The lower section of chamber 6' comprises a dished member 3 having a nebulizer 4 in the bottom thereof. If desired this type of nebulizer may be modified to yield a greater output. The dished member 3 is smaller in diameter than inverted dished member 2 for a reason to be explained hereinafter.

A pump 9 is used to recycle diluent fluid and larger particles which are not carried out thru slot 6" into the drying chamber 8. Pressurized air is brought into nebulizer 4 thru line 10. Line 11 brings the mixture of liquids and particles from pump 9 to dish 3 and line 12 returns the mixture to pump 9, except for that nebulized by nebulizer 4, and carried out through 6". Additional diluent is introduced through valve 13 in line 14. Ad ditional make-up feed of viable microorganisms is introduced through valve 15 in line 16.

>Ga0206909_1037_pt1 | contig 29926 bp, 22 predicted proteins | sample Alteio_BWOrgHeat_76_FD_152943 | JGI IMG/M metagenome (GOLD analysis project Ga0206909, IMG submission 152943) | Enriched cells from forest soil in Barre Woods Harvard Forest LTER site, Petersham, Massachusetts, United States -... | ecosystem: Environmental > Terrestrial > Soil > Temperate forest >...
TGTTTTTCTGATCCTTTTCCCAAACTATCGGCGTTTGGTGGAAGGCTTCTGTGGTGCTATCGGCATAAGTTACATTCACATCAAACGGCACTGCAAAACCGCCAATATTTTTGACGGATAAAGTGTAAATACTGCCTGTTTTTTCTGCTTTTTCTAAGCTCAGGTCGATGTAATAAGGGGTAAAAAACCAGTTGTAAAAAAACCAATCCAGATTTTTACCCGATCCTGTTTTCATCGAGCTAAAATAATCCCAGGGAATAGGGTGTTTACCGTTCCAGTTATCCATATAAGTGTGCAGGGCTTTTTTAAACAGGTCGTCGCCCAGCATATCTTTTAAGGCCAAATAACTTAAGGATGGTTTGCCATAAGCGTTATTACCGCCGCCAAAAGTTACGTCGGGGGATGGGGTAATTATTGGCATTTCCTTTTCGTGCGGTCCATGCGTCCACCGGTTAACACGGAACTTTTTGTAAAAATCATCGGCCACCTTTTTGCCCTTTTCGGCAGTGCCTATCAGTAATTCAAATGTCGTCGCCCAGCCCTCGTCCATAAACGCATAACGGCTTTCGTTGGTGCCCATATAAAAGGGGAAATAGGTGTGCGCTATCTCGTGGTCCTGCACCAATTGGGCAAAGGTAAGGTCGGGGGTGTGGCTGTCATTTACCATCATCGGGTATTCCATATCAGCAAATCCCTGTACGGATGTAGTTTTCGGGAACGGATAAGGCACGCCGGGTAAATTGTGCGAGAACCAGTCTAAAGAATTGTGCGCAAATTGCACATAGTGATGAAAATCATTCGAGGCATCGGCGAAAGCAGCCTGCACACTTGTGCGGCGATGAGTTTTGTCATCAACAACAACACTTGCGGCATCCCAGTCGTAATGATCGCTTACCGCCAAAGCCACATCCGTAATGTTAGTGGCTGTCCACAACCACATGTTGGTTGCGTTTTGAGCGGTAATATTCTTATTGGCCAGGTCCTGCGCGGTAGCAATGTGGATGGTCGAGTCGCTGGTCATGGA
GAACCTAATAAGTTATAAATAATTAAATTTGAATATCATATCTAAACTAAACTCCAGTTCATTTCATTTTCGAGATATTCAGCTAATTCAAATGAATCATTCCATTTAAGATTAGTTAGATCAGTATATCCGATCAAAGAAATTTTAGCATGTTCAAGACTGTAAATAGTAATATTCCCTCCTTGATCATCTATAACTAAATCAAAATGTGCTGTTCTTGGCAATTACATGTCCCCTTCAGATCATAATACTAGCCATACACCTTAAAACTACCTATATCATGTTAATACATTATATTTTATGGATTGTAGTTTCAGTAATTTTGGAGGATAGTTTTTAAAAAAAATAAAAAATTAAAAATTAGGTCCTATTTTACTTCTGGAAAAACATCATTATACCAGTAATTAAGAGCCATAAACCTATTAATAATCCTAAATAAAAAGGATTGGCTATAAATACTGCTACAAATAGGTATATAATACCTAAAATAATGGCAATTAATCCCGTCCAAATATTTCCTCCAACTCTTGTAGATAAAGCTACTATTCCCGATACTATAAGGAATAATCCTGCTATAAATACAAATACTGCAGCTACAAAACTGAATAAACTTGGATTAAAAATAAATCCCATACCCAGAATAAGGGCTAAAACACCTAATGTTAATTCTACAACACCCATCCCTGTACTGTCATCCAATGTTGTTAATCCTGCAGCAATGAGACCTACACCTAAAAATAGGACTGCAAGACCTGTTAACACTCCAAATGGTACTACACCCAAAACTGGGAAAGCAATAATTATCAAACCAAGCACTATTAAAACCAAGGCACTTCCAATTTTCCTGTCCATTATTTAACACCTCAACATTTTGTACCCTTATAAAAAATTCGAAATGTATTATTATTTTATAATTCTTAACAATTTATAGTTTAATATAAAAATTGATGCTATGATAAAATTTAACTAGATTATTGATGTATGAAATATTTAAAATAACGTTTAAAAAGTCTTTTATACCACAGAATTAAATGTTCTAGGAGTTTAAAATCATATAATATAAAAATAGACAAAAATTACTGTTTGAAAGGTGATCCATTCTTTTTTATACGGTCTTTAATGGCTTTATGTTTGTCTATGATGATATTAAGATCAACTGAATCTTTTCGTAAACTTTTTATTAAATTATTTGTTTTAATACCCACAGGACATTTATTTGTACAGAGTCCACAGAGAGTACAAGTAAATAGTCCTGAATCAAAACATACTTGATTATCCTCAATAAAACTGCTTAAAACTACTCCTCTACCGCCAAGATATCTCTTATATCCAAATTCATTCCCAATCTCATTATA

The warm gas evaporates the diluent from the particles and leaves dried uniformed small particles which .fall to the bottom of the drying chamber and are withdrawn through line 17.

Operation In operation warm dry gas is introduced through 7 into drying chamber 8. The dry gas passes through perforations 1' in baflle 1. Part of the gas passes around inverted dished baflle 2 where it creates a slight vacuum at annular slot 6" due to the venturi-like effect. Part of the gas passes into chamber 6' thru orifice 5.

A mixture of fluids and particles is pumped into the bottom of dished member 3. Pressurized air is brought in thru line 10 to nebulizer 4. The pressurized air and nebulizer create a fog in chamber 6' and the warm dry gas flowing in through orifice S and out through annular slot 6" take the fog out into drying chamber 8. The diluent is vaporized from the warmed small viable microorganisms leaving them uniformed with dried diluent as "ice they pass on out through line 17. Make-up diluent is supplied via 14 and make-up feed of viable microorganisms is supplied via 16.